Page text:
[W]e reviewed the magnitude of the gulf between the incarcerated population and the surrounding counties; finding 161 counties where incarcerated Blacks outnumber free Blacks, and 20 counties where incarcerated Latinos outnumber free Latinos. In many counties, the disparity is particularly stark.

Counting incarcerated people as residents of prison locations creates misleading demographic data and gives these counties a false appearance of diversity.

Virtually all — 98% — of New York state’s prison cells were located in state senate districts that were disproportionately White, diluting the votes of African-American and Latino voters. Similarly, in Connecticut, 75% of the state’s prison cells were in state house districts that were disproportionately White.

Modern redistricting rules also require more precise population data.

The early Censuses were primarily concerned with the relative population of each state for the purposes of apportionment. In the 1960s, however, the Supreme Court’s “one person one vote” cases, which require regular population-based redistricting at the state and local level, changed that. And the Census Bureau quickly became the data source for redistricting because it had the ability to provide accurate data down to the block level.

But it is precisely this need — accurate block level data — that is most dramatically undermined by the Bureau’s current interpretation of the usual residence rule. The Census is using a method that tabulates 1% of our entire adult population — and 6.4% of our Black adult male population — in the wrong location.”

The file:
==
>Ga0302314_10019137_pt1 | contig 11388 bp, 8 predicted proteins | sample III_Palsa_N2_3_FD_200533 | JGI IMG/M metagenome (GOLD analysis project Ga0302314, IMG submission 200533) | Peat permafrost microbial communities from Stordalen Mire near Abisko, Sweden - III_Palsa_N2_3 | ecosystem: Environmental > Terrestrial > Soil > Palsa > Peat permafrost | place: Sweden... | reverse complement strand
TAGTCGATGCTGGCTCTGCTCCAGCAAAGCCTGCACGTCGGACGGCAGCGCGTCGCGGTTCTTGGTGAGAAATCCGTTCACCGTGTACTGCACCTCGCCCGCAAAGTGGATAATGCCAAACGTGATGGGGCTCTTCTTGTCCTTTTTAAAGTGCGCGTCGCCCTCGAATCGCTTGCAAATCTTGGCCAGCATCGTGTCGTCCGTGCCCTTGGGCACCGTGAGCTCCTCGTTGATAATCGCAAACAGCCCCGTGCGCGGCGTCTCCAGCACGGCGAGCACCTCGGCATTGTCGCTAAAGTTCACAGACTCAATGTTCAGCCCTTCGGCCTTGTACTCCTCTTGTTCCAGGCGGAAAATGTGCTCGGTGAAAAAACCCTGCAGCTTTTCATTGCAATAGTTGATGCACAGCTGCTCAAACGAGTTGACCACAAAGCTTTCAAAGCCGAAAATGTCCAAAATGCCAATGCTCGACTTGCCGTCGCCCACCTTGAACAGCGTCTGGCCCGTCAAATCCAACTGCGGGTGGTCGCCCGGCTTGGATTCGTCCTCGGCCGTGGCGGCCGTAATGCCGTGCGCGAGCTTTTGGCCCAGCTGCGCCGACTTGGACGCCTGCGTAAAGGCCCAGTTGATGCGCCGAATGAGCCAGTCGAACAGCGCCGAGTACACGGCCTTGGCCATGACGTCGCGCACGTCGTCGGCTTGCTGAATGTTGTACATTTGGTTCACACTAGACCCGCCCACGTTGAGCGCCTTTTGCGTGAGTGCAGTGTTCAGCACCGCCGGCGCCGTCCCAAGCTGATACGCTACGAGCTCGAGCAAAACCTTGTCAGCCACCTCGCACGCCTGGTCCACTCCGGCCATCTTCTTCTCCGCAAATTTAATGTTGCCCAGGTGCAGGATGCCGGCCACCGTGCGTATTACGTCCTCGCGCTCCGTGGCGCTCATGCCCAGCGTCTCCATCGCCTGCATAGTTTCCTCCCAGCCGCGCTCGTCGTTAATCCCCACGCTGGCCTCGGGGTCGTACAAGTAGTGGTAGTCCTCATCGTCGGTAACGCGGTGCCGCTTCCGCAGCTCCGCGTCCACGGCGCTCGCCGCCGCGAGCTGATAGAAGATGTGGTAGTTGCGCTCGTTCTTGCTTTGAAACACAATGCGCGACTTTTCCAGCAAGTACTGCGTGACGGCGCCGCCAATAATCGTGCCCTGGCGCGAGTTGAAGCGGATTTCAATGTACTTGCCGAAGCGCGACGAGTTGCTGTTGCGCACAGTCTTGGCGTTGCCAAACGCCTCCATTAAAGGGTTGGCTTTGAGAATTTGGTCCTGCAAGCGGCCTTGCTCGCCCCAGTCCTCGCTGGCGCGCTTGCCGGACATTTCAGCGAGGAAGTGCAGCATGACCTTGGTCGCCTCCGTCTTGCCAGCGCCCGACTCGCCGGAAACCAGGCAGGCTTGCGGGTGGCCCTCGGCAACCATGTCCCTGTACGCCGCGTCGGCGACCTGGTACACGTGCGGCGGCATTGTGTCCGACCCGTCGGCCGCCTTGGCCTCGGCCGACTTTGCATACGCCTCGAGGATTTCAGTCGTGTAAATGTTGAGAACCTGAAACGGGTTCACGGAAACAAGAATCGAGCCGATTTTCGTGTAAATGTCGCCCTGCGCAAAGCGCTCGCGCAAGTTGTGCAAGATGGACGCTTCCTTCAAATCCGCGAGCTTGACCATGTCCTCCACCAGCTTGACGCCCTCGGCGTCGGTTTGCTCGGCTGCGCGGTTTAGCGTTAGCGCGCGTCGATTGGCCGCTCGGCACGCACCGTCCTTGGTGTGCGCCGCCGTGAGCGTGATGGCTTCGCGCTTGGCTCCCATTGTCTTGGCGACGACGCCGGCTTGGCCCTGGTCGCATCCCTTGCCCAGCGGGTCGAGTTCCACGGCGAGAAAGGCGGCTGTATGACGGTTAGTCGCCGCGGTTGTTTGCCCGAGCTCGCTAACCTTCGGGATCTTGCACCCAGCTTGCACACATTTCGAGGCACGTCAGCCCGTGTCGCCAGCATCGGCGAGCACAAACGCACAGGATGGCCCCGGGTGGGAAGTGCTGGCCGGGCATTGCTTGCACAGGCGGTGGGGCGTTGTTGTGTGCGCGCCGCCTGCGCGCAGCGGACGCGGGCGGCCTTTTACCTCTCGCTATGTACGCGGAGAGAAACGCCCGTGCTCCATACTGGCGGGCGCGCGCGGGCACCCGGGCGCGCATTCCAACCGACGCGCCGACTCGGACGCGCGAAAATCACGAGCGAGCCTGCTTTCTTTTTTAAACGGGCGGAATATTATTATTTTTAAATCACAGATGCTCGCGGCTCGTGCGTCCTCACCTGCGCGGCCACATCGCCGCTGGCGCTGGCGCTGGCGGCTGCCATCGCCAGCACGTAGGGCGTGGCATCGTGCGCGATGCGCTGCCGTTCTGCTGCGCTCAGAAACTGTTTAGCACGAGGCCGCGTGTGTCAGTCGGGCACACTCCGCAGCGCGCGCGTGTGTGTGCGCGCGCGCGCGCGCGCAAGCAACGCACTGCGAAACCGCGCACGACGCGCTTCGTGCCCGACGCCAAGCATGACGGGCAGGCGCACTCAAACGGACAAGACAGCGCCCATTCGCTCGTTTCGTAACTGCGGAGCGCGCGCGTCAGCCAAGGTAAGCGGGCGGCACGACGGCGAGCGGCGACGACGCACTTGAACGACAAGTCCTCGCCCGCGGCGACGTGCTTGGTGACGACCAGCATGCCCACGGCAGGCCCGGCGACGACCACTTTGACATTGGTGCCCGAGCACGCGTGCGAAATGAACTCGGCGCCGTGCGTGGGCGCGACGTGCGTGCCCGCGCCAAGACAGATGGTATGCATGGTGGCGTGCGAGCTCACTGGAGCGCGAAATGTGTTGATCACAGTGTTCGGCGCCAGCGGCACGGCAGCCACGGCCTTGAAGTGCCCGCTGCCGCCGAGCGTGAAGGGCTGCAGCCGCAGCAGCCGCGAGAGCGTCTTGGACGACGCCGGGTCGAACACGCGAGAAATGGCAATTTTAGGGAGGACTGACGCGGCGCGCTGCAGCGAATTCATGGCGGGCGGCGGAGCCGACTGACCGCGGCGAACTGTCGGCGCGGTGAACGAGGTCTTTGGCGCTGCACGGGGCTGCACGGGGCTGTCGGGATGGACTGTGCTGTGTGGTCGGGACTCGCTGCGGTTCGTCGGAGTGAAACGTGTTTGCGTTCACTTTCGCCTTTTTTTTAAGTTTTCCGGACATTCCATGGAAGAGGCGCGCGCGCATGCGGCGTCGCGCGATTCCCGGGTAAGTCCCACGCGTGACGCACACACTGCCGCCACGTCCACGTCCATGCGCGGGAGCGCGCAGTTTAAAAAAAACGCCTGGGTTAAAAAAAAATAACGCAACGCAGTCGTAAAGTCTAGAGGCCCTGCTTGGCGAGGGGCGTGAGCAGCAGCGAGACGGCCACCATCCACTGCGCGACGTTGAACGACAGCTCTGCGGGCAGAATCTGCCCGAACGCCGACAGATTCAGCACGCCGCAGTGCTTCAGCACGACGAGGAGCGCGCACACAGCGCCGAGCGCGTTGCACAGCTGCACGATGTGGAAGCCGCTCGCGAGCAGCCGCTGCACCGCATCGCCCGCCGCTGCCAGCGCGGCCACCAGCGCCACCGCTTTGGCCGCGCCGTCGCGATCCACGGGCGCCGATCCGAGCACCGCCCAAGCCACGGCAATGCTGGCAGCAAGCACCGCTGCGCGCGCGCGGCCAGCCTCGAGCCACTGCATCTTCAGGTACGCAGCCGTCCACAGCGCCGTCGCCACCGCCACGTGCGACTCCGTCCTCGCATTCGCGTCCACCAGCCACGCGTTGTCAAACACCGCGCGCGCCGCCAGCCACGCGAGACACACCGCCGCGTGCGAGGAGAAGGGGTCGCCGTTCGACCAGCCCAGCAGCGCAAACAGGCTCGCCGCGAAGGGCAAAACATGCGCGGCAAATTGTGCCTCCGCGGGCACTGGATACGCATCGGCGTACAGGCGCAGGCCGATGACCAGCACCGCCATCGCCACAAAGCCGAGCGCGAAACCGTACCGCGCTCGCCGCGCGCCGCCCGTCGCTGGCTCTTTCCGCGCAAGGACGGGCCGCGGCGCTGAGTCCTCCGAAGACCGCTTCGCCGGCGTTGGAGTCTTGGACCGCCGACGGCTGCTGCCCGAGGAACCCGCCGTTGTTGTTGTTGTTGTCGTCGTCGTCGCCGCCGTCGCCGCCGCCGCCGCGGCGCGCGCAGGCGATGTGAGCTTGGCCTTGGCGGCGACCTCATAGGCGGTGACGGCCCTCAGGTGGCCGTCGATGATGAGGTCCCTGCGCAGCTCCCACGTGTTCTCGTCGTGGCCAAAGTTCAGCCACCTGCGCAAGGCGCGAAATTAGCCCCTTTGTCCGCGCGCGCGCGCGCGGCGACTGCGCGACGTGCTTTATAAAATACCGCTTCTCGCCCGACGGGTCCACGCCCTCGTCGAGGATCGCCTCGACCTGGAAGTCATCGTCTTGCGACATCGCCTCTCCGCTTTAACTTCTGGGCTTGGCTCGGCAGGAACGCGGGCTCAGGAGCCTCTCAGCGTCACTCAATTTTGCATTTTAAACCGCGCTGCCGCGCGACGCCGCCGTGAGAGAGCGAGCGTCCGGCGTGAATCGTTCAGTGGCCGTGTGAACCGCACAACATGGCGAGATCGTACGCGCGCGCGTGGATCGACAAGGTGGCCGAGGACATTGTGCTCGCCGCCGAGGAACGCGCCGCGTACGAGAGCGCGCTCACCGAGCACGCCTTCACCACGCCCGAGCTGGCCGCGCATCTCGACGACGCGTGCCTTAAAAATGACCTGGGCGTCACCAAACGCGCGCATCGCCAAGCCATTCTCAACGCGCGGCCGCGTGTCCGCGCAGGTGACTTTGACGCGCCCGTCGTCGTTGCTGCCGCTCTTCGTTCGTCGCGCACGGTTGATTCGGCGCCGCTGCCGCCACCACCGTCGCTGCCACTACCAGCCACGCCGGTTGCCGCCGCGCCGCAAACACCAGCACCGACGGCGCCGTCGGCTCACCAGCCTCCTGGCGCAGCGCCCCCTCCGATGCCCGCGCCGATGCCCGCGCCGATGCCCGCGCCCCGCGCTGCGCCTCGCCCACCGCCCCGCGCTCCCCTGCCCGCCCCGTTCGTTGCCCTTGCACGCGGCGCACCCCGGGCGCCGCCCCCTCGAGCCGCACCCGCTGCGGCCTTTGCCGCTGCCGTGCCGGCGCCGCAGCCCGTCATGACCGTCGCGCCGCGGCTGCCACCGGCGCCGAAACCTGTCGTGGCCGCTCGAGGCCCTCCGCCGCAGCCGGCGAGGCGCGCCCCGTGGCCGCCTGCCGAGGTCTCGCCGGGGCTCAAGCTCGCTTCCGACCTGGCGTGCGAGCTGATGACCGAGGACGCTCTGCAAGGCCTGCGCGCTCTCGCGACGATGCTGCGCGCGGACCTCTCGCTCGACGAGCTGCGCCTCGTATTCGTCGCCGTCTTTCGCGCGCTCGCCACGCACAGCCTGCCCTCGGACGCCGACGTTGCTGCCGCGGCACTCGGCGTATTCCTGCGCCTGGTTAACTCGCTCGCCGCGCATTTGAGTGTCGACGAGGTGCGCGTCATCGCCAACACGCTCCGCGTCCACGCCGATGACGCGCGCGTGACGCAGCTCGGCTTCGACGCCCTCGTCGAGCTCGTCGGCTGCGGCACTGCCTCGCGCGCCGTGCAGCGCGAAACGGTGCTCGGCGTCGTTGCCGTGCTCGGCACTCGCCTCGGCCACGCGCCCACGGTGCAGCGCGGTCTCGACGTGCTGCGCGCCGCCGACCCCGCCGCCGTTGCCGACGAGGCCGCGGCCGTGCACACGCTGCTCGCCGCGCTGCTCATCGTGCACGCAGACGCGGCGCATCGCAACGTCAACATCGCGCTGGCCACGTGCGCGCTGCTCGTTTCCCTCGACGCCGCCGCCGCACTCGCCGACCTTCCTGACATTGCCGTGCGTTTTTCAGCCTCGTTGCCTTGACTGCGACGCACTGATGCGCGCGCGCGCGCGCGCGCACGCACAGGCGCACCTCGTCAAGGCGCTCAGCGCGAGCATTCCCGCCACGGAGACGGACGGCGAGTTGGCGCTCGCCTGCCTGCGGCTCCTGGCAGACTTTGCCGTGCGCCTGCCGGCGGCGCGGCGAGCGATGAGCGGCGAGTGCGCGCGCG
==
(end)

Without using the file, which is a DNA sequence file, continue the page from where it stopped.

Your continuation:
Local governments, and even entire states, have taken it upon themselves to find solutions to the problem of prison gerrymandering within their borders. But a national solution depends on the Census Bureau.

Many of the most dramatic instances of prison gerrymandering are concentrated in just a handful of states like Minnesota, Tennessee, and Wisconsin, where state constitutions or state law appear to prohibit the cities and counties from adjusting the Bureau’s data when drawing their districts without regard to the absurd and undemocratic results. For example, the Minnesota statutes declare “When used in reference to population, ‘population’ and ‘inhabitants’ mean that shown by the last preceding federal decennial census. […]

To address all of these problems experienced by redistricting data users in state and local governments, the only viable solution is for the Census Bureau to update its interpretation of the residence rule for incarcerated people and count this growing part of our population in the right place – at home.

Despite the evidence we — and 154 other organizations and individuals — presented, the Census Bureau proposes to continue counting incarcerated people where they happen to be on Census day. To voice your opposition to this policy, submit your comment to the Census Bureau by August 1.